Extremely Loud and Incredibly Close - Jonathan Safran Foer

It has been ages since I've posted on here! I miss my blog but it started to feel like a chore. It was like 'having' to review and blog each book I read was taking something away from the reading experience.. And that is not how it should be. 

Instead, I've been tracking my reading on goodreads and writing the occasional review on there. I thought I would share this one on here, since I loved this novel. You should all read it!

Extremely Loud and Incredibly Close

I am not sure how to review this novel and do it justice. I am not even sure how to formulate my thoughts since I just put it down, and am feeling slightly overwhelmed.

It is a wonderful and heartbreaking novel.....How life is a rotten, dark, miserable old thing yet it is precious and beautiful at he same time.

Life is full of possibility... But why do we focus so much on those possibilities instead of on the present moment? We look forward to the future instead of enjoying what is right in front of us. It's a novel about death and loss and learning to live in a world full of those things. It is a novel about love and not taking anything for granted.

Oskar was an endearing character, trying to make sense of a world that has no sense. He made me laugh and cry.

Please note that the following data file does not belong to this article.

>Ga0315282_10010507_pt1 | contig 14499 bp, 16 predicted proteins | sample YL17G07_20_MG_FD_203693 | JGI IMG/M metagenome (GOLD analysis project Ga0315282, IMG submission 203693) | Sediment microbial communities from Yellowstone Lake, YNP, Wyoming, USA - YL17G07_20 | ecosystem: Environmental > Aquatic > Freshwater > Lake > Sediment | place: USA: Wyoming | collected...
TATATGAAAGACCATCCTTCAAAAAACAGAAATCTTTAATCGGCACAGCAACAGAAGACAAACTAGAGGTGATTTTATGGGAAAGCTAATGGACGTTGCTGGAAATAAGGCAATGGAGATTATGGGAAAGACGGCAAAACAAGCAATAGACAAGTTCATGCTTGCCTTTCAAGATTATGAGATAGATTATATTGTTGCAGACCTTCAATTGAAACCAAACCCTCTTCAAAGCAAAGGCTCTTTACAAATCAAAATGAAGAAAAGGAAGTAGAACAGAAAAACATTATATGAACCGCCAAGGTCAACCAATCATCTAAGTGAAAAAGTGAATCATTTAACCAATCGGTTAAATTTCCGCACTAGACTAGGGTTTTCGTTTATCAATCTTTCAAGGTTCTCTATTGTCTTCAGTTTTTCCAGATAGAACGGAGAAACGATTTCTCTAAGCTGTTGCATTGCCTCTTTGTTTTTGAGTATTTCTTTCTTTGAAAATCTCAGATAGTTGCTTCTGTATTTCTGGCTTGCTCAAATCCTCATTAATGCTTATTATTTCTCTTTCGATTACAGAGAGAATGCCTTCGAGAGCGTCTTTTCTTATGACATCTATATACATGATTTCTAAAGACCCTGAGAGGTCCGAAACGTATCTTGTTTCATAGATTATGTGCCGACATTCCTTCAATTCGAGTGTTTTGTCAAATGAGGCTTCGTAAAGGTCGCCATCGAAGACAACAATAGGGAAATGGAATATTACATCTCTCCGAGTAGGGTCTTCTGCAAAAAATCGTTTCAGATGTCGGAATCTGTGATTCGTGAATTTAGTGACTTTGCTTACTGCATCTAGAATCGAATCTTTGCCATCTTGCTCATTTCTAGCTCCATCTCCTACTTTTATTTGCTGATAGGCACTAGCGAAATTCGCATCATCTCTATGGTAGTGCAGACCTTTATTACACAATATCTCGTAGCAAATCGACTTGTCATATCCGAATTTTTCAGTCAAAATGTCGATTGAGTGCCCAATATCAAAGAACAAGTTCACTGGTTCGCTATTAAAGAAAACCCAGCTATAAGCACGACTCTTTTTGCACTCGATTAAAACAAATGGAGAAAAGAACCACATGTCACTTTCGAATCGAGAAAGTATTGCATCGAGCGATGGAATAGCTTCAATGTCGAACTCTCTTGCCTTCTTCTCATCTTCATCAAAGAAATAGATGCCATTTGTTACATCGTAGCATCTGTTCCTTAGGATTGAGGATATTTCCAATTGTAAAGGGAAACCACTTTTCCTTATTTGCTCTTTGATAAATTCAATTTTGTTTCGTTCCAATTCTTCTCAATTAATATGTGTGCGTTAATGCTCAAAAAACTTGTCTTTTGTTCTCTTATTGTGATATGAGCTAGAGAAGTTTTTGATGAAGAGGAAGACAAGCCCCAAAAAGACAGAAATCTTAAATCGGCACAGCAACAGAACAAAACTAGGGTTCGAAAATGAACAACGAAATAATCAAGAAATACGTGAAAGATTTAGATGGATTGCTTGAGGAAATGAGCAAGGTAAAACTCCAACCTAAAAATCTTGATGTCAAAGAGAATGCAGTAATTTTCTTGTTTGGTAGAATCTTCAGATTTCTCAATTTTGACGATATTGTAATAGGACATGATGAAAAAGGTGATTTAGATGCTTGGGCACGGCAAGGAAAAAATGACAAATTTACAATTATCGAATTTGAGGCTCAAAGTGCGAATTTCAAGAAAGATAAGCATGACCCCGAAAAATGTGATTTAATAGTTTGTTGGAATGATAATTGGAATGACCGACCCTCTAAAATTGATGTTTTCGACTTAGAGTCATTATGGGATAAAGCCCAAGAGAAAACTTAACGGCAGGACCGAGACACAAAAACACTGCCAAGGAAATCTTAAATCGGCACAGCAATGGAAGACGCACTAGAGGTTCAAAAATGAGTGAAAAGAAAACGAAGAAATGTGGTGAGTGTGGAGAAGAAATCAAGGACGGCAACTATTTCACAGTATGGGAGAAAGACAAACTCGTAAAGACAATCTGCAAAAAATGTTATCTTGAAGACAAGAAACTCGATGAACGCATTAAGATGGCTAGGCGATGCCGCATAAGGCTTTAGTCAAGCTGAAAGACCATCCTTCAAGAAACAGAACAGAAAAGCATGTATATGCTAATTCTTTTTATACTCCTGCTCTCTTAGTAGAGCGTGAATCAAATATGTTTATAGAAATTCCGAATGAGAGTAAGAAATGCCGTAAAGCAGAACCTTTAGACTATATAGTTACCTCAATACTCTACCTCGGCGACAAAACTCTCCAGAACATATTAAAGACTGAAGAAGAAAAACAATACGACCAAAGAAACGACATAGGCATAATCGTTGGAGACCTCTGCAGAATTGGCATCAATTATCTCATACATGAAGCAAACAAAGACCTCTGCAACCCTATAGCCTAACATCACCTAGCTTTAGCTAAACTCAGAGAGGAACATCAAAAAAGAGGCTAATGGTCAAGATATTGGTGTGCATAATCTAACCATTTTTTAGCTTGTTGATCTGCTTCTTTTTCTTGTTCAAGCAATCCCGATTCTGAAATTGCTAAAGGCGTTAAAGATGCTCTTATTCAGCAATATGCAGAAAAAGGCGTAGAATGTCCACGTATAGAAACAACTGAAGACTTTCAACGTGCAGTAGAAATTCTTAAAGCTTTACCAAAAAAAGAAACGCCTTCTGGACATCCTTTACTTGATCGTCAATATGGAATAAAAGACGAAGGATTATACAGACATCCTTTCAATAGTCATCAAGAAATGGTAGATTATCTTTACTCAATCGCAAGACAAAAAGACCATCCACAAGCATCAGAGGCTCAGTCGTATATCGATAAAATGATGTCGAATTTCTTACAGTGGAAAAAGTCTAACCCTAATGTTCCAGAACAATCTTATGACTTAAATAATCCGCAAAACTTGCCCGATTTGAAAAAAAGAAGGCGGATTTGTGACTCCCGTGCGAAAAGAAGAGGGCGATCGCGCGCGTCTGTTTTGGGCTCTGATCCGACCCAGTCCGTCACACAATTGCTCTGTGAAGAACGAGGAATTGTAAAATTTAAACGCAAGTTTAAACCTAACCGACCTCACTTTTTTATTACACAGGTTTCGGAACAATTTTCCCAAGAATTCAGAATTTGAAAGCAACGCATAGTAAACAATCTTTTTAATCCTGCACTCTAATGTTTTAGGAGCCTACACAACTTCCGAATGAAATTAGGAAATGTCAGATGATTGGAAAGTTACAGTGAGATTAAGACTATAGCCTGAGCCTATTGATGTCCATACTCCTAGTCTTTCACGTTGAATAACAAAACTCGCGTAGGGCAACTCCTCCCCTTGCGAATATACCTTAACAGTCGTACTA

It is a study of what makes us human. How each person has their own eccentricities, their own little quirks... And that is beautiful. Foer has a special talent for 'seeing' people... Really seeing them. This is what made this book for me. 

I found this novel hard to read at times due to the style. It was dry in parts. Other parts were pure poetry, and reading those parts was a pleasure.

I found the pictures from September 11 hard to look at, but I always have. Those were people jumping out of those buildings and this novel really drives that loss home. It is so sad and so devastating and so hard to read...Thinking about what those people went through, the fear of knowing... Foer does a tasteful and sensitive job of reminding us that they were human beings with loves, fears, passions, hobbies, children, wives, husbands, favourite foods, lovers of music, books, animals... They were Oskar's Dad... They were people and their lives were taken in a horrific and terrifying way. 

I think authors who write about September 11 are treading on thin ground... It can be easy to over sentimentalise, but I think Foer *just* avoids this. 

This novel also focuses on the Dresden bombing. Again: so hard to read about, but so important in our history as human beings. When will we ever learn?

I'd recommend this novel to anyone who enjoys contemporary literature. It's not a light read. It's emotional and exhausting... But it's worth it. Just don't read it at work.. I read it during breaks and found it hard to switch off once I had to go back to the read world. I lived in a mental fugue for a few days.


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